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Apple butter is a delicious, low-fat spread made by cooking down apples to a jam-like consistency. While making homemade apple butter can be time-consuming, it involves relatively little work and can be mastered by novice cooks. Some of the best tips for making great apple butter include properly preparing jars, choosing the right apples, determining the best sweetener, and considering flavor combinations.
For those planning to jar apple butter for later use, it is important to properly clean and process jars to prevent mold or bacteria from tainting the butter. Jars should be carefully inspected for chips or cracks, and lids should be checked for warping or signs of rust. The lids and jars must then be sterilized in hot water, using a boiling water bath or hot water canner. Without proper sterilization, jars can allow the growth of harmful bacteria which can cause severe illness if consumed.
Great apple butter starts with great apples, but with so many different varieties to choose from, picking a type of apple can be a challenge. For a classic, sweet-tart flavor, consider using a slightly sour cooking apple such as Gravenstein or Granny Smith. For a slightly sweeter flavor profile, consider combining half tart apples with a half a sweeter variety, such as Winesap, Honeycrisp, or Macintosh. Regardless of the variety, choosing apples that are fresh, ripe, and at the peak of season will generally result in the best tasting apple butter.
While it is possible to make unsweetened apple butter, many recipes do call for at least a little additional sweetener. White and brown sugar are commonly used, but are by no means the only available choices. Alternative sweeteners, such as stevia or agave syrup, can be a good option for those who do not like regular sugar. Maple syrup is a delicious alternative that will add some richness to the final flavor. Some fruit juices, such as apple cider and white grape juice, can also add a little extra sweetness without dramatically increasing the sugar content.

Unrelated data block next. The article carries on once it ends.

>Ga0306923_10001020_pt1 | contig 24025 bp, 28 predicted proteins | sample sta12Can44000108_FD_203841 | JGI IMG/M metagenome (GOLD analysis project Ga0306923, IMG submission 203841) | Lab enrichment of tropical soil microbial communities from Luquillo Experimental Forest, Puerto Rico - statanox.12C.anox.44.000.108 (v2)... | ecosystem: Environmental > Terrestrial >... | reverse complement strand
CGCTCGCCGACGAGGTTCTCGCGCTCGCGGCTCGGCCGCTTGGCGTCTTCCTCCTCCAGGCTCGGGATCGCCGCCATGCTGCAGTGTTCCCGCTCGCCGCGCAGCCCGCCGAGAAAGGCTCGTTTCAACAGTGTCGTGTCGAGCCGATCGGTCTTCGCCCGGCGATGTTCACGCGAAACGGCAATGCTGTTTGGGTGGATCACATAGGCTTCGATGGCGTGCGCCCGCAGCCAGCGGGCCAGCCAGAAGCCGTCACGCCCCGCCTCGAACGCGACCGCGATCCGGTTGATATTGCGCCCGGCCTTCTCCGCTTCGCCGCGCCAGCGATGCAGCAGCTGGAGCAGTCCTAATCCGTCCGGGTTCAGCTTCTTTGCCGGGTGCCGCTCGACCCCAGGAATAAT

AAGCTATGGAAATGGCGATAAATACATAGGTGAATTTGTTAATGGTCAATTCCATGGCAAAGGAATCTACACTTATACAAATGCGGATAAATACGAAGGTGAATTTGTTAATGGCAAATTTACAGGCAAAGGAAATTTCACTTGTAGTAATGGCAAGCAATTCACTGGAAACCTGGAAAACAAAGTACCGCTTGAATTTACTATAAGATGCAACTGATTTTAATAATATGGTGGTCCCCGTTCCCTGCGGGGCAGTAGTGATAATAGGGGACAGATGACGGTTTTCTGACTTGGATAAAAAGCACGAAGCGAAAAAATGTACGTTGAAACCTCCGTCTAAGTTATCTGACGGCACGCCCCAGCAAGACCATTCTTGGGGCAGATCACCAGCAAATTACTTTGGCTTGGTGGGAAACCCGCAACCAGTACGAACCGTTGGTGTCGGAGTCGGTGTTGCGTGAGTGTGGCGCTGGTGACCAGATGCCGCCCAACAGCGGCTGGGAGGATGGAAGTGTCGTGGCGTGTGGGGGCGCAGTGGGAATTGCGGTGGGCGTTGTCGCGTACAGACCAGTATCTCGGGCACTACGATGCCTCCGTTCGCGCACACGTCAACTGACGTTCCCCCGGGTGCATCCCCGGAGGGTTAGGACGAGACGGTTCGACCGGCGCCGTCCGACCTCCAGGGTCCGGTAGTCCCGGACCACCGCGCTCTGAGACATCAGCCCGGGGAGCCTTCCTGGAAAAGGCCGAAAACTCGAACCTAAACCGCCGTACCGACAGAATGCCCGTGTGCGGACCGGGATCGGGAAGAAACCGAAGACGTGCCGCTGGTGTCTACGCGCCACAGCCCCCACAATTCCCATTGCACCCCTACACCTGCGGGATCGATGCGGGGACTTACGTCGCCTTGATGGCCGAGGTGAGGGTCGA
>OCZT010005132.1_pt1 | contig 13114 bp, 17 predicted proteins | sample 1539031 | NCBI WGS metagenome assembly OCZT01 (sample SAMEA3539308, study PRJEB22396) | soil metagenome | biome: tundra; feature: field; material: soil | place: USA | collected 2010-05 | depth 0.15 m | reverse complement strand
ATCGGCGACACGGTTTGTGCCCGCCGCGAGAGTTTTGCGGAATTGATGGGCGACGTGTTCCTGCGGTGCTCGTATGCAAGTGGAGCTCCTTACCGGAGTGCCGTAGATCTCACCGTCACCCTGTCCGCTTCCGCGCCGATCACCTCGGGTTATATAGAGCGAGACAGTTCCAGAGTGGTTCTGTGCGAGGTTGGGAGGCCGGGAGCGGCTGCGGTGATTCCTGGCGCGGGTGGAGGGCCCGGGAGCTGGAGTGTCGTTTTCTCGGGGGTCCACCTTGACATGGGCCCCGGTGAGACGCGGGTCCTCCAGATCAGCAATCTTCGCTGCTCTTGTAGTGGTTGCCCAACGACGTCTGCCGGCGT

Plain apple butter may be delicious, but once the basic process is mastered, experimenting with different additions can be fun. Consider making combination fruit butters, such as apple-fig or apple-persimmon. Test out a variety of spices, such as cloves, cinnamon, star anise, or allspice, for deeply aromatic blends. Cook a big batch of plain apple butter, then mix each jar with a different set of spices and additional fruits for a rainbow of options.
@Grivusangel -- I definitely prefer a less sweet apple butter. I can't stand any kind of fruit product that is too sweet. Have you ever had peach butter? It's delicious, too, and you make it a lot like you do apple butter.
I like a good dark apple butter that has a lot of depth. When you cook the apples down enough, I've found you need to add less sugar. The natural sugars in the apples come through. I really like apple butter on raisin toast. That's an ideal combination, to me. And there are a couple of restaurants that actually have it on the breakfast menu. Cracker Barrel also sells theirs and it's good.
My mom has made apple butter, and to me, the most important thing is making sure it has enough spices in it. You spice apple butter like you would apple pie. She always used cinnamon, allspice and a pinch of ground cloves. We've never used a lot of nutmeg, so I don't use it, either.
A mix of tart and sweet apples does work best. I like to mix Granny Smiths and Fujis. I think that's a perfect combination. You need to choose apples that will break down completely into the pulp you need for the butter. And don't use too much sugar, or you won't be able to taste the apples!
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